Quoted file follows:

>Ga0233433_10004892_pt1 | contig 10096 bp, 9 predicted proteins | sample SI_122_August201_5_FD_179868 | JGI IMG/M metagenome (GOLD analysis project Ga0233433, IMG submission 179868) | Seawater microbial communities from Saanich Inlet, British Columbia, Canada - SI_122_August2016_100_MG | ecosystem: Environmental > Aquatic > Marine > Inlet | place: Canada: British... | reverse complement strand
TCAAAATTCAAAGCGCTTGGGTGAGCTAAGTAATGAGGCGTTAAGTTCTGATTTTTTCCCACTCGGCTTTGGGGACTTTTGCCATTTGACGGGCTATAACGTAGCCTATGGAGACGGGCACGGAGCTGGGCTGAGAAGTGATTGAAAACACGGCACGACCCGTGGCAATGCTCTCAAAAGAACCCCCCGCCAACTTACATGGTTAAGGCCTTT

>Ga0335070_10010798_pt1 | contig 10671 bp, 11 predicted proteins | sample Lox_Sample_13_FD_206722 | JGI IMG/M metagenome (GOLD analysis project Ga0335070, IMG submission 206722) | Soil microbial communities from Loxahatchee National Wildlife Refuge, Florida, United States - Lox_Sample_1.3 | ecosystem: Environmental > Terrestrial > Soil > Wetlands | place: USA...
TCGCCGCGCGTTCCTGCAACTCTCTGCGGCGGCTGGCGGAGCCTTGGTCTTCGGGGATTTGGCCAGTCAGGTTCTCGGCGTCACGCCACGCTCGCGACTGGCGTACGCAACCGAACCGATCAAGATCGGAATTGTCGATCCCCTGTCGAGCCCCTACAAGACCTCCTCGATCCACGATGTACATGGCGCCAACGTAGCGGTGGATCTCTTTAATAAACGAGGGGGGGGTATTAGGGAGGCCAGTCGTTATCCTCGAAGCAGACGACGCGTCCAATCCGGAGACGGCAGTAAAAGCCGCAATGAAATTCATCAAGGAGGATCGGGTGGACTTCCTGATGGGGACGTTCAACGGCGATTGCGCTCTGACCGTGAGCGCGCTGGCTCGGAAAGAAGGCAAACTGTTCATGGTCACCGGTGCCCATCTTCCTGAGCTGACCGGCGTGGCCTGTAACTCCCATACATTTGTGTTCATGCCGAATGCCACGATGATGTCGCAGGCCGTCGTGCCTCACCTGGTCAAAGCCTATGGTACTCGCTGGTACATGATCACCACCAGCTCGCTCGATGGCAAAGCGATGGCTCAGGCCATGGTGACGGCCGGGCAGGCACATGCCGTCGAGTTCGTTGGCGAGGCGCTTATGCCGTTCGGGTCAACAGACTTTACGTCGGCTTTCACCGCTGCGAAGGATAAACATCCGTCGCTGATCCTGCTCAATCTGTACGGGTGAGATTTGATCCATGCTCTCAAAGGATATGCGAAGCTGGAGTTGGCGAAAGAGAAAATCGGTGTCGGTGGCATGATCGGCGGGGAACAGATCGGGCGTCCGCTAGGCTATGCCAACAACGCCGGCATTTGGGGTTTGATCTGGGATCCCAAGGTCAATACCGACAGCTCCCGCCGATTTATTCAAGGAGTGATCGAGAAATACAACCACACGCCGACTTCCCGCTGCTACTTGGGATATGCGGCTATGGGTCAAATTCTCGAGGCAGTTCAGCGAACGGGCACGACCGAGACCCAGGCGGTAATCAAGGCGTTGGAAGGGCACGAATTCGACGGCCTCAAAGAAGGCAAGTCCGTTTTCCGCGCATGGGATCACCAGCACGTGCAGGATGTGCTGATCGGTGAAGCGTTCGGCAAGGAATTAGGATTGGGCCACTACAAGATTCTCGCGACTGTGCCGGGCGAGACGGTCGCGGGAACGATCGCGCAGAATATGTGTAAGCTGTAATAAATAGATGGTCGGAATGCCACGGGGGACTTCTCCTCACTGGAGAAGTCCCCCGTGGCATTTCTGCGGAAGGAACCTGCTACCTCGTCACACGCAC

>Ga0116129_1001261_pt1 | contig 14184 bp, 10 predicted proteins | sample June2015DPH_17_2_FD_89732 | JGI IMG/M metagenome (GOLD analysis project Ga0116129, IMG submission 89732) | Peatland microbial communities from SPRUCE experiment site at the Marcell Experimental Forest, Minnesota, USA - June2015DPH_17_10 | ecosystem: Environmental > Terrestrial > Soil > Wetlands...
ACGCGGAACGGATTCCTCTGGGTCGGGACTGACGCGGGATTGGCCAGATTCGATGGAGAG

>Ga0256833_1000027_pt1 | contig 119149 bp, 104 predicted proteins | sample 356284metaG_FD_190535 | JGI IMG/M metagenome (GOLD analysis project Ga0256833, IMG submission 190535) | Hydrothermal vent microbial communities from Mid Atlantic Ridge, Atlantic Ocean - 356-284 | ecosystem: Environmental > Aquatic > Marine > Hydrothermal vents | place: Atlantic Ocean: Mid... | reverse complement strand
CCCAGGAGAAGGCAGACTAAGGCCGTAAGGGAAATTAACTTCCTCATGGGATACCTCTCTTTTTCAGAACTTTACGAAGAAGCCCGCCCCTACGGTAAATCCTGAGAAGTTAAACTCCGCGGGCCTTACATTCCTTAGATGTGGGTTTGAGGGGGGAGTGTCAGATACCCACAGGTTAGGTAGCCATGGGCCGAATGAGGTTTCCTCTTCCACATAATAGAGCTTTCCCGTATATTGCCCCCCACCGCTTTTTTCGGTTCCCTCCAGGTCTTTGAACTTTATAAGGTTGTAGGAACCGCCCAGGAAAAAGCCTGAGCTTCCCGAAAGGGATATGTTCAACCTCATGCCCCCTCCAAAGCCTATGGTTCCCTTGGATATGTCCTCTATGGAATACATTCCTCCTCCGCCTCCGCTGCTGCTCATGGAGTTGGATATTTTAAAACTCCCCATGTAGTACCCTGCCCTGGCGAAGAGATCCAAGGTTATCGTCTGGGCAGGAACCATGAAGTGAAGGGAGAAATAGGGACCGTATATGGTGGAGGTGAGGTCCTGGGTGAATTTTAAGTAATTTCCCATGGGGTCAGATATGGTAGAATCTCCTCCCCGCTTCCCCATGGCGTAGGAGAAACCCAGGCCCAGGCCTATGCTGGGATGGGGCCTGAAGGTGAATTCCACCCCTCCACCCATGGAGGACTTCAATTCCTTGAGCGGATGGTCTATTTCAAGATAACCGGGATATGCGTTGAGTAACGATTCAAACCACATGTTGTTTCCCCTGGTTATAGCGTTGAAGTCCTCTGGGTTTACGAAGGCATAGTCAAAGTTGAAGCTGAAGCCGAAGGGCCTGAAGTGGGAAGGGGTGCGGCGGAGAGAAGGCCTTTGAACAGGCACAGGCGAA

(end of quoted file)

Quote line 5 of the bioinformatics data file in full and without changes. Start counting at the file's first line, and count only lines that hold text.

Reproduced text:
>Ga0116129_1001261_pt1 | contig 14184 bp, 10 predicted proteins | sample June2015DPH_17_2_FD_89732 | JGI IMG/M metagenome (GOLD analysis project Ga0116129, IMG submission 89732) | Peatland microbial communities from SPRUCE experiment site at the Marcell Experimental Forest, Minnesota, USA - June2015DPH_17_10 | ecosystem: Environmental > Terrestrial > Soil > Wetlands...